There are many so options when it comes to choosing a font for your brand, it becomes overwhelming. There are a plenty of choices out there, but how do you know the good between the bad? I outlined a few reasons why your font is totally wrong for your brand in a past post here, so make sure you don’t already fall into those four pitfalls. It’s so important to learn how to find the right font for you, your brand and everything you both embody. But how do you know if your font is doing all the right things for you and your brand? I’ll show you.
Let’s just call it typographic voice. Every font has it’s own voice—a distinct persona, mood, and attitude. A font sets the tone for your brand, and every brand is full of personality. It’s the reason you can look at a line of clothes from J.Crew and know that it’s not a line of clothing from Volcom. It’s all about style and character. The same thing applies to your font choice. Learning how to find the right font for your brand is all about the personality of that particular font. We learned exactly how to decipher personalities in fonts in my past blog post here. Before moving on, make sure you read that post to get the basics down.
But the right typographic voice goes much deeper than personalities or moods. Those are all surface level. Down to the roots, typographic voice affects how your audience or consumers feel and react toward you and your brand. It affects how your audience engages with you, if at all. And yep, it all stems from your font. Let me show you…
Which warning sign would you trust more?
Choosing the right font establishes trust.
There are very few differences in the two choices above, but I’d argue most people would trust the first font more than the second. The first font is Norwester (download free here), it’s bold (all caps) and plain (no curly scripts) while the second choice, Bree (download free here) is cheery and sweet — it’s too mild for something as serious as a warning sign.
Your font choice is the viewers first visual queue on whether or not you’re genuine and trustworthy. The wrong font makes them question legitimacy of you and your brand, and the right font earns the viewers trust. And trust will turn any bystander into a driven consumer, someone who is engaged in your work and stays part of your community. So, is your font presenting your brand or business as a mature establishment, filled with real people who know their stuff? Or is your font presenting your brand or business as underdeveloped and incapable of producing real honest work?
Which caution sign would you take seriously?
Choosing the right font helps your audience take you seriously.
The first font is Nevis Bold (download free here). Although it is lowercase (much more gentle than ALL CAPS), it’s clear, trustworthy. There isn’t room for confusion. The second font is Cooper Black (download free here), its letters are too bubbly and carefree to take seriously.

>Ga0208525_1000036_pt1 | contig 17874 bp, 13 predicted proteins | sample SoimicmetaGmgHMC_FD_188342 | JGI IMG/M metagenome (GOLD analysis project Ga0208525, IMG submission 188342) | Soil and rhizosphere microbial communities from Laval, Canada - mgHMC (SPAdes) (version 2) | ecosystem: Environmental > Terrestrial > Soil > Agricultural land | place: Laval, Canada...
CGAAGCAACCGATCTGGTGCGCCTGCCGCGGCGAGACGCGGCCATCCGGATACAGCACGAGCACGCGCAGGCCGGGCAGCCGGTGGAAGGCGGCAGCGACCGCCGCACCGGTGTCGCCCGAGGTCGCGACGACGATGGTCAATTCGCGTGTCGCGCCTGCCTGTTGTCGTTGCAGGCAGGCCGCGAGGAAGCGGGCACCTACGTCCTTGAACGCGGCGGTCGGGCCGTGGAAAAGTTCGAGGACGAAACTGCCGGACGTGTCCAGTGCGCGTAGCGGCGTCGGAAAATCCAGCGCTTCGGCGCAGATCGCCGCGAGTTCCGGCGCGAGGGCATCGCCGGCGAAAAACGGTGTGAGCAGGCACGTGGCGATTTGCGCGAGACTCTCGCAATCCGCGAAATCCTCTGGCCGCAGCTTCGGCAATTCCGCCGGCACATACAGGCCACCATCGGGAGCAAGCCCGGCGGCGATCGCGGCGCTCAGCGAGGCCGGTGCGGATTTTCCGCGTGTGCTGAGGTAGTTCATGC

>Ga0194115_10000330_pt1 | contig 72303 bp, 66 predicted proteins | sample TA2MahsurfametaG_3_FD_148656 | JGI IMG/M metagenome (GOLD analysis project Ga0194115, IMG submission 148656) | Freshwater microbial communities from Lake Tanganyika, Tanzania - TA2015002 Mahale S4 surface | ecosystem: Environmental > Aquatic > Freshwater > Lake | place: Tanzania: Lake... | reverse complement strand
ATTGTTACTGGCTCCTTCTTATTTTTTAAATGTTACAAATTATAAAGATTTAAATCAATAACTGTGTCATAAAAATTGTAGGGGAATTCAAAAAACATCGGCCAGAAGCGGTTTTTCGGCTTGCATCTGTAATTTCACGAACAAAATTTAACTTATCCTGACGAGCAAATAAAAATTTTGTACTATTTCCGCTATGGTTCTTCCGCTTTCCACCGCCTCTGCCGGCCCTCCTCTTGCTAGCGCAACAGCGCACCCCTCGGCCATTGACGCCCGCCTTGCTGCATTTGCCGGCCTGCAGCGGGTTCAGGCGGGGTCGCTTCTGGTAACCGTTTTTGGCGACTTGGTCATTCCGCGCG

If you want to be taken seriously, dress the part. The same goes for your brand. Your font is a reflection of everything your brand stands for. Everything from services and products to your core values, mission and personality. And if a viewer can’t take you seriously, they won’t be part of your brand, they won’t become your consumer, and they won’t be engaged in your community. So when you’re choosing the right font (or evaluating your current font choice for your brand), there’s a wide spectrum of fonts to consider. Some fonts may look too inexperienced or playful for your brand while some might look too mature or sterile. Finding the right balance is key to letting your visitors know that you’re authentic and sincere, and you mean business.
Specific fonts attract certain personalities.
Which font are you attracted to the most? Neither of these fonts are incorrect choices, but each font attracts certain personalities and audiences. The first font is Grand Hotel (download free here). I’d imagine a feminine, small boutique looking for hirees that are compassionate, loving and warm. The second font is Theano Didot (download free here). I imagine this font attracting hirees that are professional, structured and trained/well-seasoned individuals.
Different fonts adhere to different personalities. People who are more structured and traditional might prefer a font that’s more straightforward, plain and simple while people who are unconventional may prefer loud, outlandish, eccentric fonts. Neither is right or wrong, but both attract certain people with specific personalities. For example, a soft sweet script would be my last choice for branding a welding company because it’s just not powerful, robust, and brawny enough to hold up to the standards of what a welding company stands for. So, when you’re choosing a font for your brand, think about your audience. Would one font speak to them more than another?
There you go! Knowing how to find the right font starts with knowing the typographic voice. A font has the power to earn trust from your audience and have them take you seriously as a blogger or a business. Choosing the right font can attract certain personalities, so make sure your font aligns with your ideal audience.
Have a question on whether your font is the right typographic voice for your brand?Comment below, I’d love to give some advice!